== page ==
Greater Western Sydney, New South Wales
|Population||5,009 (2016 census)|
|Elevation||69 m (226 ft)|
|Location||30 km (19 mi) west of Sydney CBD|
Pemulwuy is a suburb in Greater Western Sydney, in the state of New South Wales, Australia. Pemulwuy is located 30 kilometres west of the Sydney central business district in the local government area of the Cumberland Council. Pemulwuy is home to the highest point between the Blue Mountains and Sydney, the summit of Prospect Hill.
The quarrying of blue metal, basalt and dolerite was abundant in the area in the past two centuries. Pemulwuy, formerly part of Prospect, is a relatively new suburb, with development beginning in 2004 on the site of a former Boral quarry and CSIRO sites.
Pemulwuy is named after the Aboriginal warrior, Pemulwuy, who led attacks on the British settlements in the surrounding areas, particularly on the Toongabbie settlement. When Captain-Lieutenant Watkin Tench made another official journey to the west in 1789, he began his journey with reference to Prospect Hill, which commanded a view of the great chain of mountains to the west. The first recorded ascent of Prospect Hill by a colonist is that of Tench and his party on 26 June 1789.
In 1791 Governor Arthur Phillip started granting plots of land (mostly 12 to 28 hectares (30 to 70 acres)) to emancipated convicts in what is now Pemulwuy. Thirteen grants of land in the region were made in July 1791. In 1799 Ensign William Cummings of the New South Wales Corps was granted 30 hectares (75 acres) at Prospect Hill. From its commencement in 1791 with the early settlement of the area, agricultural use of the land continued. Much of the land appears to have been cleared by the 1820s and pastoral use of the land was well established by then. When Governor Macquarie paid a visit to the area in 1810, he was favourably impressed by the comfortable conditions that had been created.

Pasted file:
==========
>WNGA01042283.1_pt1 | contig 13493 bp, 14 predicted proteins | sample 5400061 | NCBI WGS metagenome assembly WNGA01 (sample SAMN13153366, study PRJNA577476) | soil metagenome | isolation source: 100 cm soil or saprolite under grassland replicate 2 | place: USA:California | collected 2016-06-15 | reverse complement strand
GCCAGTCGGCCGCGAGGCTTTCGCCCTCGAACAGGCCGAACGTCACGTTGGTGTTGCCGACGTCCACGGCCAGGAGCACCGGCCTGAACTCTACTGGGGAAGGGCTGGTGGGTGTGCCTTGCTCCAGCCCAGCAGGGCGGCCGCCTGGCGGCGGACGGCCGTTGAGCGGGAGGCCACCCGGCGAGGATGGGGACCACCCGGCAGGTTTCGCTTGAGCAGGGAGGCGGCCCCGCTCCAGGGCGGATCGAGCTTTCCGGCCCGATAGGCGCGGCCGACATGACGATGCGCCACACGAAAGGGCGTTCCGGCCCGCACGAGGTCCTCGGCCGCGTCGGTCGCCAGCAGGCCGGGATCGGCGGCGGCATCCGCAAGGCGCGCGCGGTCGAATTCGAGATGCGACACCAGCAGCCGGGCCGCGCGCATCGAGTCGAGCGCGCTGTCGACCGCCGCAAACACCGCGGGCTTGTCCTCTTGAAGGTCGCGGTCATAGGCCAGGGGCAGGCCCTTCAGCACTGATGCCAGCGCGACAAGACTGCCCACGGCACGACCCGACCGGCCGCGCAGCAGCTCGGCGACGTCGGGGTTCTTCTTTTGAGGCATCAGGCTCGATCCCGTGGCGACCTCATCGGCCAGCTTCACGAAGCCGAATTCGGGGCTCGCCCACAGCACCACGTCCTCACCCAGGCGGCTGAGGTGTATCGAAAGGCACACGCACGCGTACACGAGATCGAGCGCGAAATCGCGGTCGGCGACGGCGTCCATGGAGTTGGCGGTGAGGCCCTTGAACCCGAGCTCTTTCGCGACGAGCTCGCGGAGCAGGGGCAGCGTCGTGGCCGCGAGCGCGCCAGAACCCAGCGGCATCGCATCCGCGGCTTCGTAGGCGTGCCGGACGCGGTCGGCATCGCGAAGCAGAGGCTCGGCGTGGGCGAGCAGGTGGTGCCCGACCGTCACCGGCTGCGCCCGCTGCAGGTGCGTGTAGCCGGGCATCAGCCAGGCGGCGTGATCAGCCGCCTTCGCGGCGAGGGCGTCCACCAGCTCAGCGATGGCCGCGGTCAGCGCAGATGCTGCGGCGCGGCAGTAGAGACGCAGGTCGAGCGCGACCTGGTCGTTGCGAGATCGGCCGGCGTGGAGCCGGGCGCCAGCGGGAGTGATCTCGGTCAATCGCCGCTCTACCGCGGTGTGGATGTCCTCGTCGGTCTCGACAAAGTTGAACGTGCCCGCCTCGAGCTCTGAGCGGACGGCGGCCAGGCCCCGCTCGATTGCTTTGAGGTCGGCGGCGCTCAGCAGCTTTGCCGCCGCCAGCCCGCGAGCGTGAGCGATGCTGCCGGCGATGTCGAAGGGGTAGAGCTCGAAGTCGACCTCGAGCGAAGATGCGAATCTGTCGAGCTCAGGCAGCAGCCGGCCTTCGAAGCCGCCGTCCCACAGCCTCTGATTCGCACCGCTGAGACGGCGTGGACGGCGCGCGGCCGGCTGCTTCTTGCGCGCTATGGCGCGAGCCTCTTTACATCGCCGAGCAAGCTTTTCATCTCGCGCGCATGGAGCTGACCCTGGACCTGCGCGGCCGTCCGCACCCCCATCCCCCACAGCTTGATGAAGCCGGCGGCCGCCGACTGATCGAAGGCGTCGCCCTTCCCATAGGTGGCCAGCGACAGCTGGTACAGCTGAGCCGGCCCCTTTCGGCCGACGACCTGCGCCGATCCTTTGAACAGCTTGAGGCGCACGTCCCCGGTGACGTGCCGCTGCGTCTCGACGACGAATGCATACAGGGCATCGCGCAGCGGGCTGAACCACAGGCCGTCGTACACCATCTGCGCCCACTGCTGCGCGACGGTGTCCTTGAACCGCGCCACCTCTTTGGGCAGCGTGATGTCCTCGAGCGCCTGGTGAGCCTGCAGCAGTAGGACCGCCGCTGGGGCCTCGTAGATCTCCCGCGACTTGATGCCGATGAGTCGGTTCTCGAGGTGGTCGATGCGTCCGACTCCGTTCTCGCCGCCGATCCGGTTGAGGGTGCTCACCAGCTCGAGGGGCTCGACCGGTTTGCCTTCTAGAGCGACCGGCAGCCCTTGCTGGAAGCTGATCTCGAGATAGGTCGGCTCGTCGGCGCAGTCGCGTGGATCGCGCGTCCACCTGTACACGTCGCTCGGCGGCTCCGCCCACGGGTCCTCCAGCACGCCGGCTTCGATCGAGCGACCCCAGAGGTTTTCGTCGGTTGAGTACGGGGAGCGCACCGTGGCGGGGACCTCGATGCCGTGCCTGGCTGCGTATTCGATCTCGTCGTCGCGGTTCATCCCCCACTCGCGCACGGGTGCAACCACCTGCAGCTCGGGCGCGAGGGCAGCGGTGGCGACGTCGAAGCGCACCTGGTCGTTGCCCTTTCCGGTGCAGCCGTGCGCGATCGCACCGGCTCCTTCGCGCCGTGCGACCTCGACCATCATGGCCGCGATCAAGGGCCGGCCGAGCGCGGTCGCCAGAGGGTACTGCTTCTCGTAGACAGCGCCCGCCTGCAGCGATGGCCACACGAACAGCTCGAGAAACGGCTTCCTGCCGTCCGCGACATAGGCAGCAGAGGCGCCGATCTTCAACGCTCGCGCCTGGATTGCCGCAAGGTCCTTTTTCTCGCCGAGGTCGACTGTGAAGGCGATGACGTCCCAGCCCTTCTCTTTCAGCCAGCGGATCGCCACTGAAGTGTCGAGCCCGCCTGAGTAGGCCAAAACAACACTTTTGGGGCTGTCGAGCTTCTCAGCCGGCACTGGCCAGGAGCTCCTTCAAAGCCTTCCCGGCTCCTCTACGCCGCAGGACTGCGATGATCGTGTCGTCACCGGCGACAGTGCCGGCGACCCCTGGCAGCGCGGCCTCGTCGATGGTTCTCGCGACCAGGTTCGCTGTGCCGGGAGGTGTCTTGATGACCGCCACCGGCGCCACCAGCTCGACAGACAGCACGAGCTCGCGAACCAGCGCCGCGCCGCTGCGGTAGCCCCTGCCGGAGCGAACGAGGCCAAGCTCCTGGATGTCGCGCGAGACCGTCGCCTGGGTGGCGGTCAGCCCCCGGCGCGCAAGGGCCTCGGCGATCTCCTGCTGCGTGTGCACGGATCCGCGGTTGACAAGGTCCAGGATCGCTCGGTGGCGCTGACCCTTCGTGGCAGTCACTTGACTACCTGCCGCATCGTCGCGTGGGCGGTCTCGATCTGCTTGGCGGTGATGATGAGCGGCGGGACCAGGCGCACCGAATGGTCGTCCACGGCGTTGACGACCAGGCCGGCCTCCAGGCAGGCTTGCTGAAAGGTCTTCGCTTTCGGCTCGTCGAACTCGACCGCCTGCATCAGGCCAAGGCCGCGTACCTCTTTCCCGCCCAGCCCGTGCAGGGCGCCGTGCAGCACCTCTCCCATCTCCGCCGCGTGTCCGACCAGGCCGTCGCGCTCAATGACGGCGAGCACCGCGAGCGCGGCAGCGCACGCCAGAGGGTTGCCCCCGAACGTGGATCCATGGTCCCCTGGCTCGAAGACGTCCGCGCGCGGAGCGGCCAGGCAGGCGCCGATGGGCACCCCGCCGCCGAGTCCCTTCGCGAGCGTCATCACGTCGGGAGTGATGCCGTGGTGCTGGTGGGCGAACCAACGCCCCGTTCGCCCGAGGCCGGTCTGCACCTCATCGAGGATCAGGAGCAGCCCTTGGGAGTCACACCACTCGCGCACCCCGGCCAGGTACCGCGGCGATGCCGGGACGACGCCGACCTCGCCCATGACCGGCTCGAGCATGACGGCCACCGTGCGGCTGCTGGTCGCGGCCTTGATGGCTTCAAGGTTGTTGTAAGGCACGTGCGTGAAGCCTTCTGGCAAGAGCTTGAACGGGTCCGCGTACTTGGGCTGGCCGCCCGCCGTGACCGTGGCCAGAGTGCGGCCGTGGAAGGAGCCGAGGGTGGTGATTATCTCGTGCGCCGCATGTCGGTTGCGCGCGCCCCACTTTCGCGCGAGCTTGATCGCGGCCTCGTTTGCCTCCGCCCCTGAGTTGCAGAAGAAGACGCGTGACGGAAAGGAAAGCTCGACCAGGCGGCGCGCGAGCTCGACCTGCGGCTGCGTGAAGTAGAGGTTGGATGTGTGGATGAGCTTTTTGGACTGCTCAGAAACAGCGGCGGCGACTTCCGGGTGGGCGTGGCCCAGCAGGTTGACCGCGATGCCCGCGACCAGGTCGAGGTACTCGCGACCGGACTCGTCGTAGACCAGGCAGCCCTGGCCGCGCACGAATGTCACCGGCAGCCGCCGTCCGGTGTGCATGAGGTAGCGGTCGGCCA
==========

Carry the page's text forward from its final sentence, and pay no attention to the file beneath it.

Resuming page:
On 1 May 1801 Governor King took drastic action, issuing a public order requiring that Aboriginal people around Parramatta, Prospect Hill and Georges River should be "driven back from the settlers" habitations by firing at them'. In 1808 William Lawson was granted 220 hectares (550 acres) on the western slopes of the west ridge where he was to build his home Veteran Hall. He then bought Cummings' grant and it was here that his third son, Nelson Lawson built a magnificent home, Grey Stanes, on the crown of Prospect Hill. Prompted by suggestions to the Reverend Samuel Marsden by local Prospect Aboriginal groups that a conference should take place "with a view of opening the way to reconciliation", Marsden promptly organised a meeting near Prospect Hill on 3 May 1805. The conference led to the end of the conflict for the Aboriginal clans around Parramatta and Prospect.
Quarrying in the area began in the 1820s and naturalist Charles Darwin visited the region in January 1836, to observe the geology. By the latter part of the nineteenth century coarse-grained picrite, and other doloritic rock types were being extracted from William Lawson's estate on the west and north sides of the Hill. By the early twentieth century, the land had been acquired by quarrying firms anxious to expand their land holdings near this valuable source of raw material. The bulk of the present CSIRO site was acquired by the Commonwealth in 1946, and a further 15 hectares was acquired in 1963. In the early 1950s the site became operational and sheep were pastured for research purposes. Prospect Hill was for many years the primary source of road stone for the city's expanding infrastructure until the reserves of dolerite were exhausted.
Quarrying companies gradually took over more and more of Prospect Hill, mining the dolerite for use as roadstone until it was almost all gone and much of the hill with it. The Prospect quarry is formed by an intrusion of dolerite rock into Ashfield Shale. At least seven different rock types occur in the intrusion. The material is predominantly coarse-grained picrite with olivine-dolerite and dolerite. Roads were paved with grey dolerite from Prospect Hill as early as the 1820s. By the end of World War II, the quarries closed down except for two that had the best class of basalt.
As at 19 February 2001, the southern portion of the land, located within the Boral Brickworks site, has been extensively quarried; however the CSIRO site has largely retained its original surface form. In 2002 Delfin Lend Lease entered a joint venture with Boral to develop the residential lands. On 30 January 2004 the eastern part of Prospect, which includes the quarry gap, became a new suburb called Pemulwuy containing the new housing estates of Lakeside and Nelson's Ridge and the industrial area within the oval-shaped ridge of Prospect Hill. Nelson's Ridge is being developed by Lend Lease in two stages with the first comprising the northern employment and northern residential lands and the second comprising the southern equivalents. This site will eventually be integrated with the Nelson's Ridge development through Driftway Drive as well as cycleways and pedestrian links being established between the two.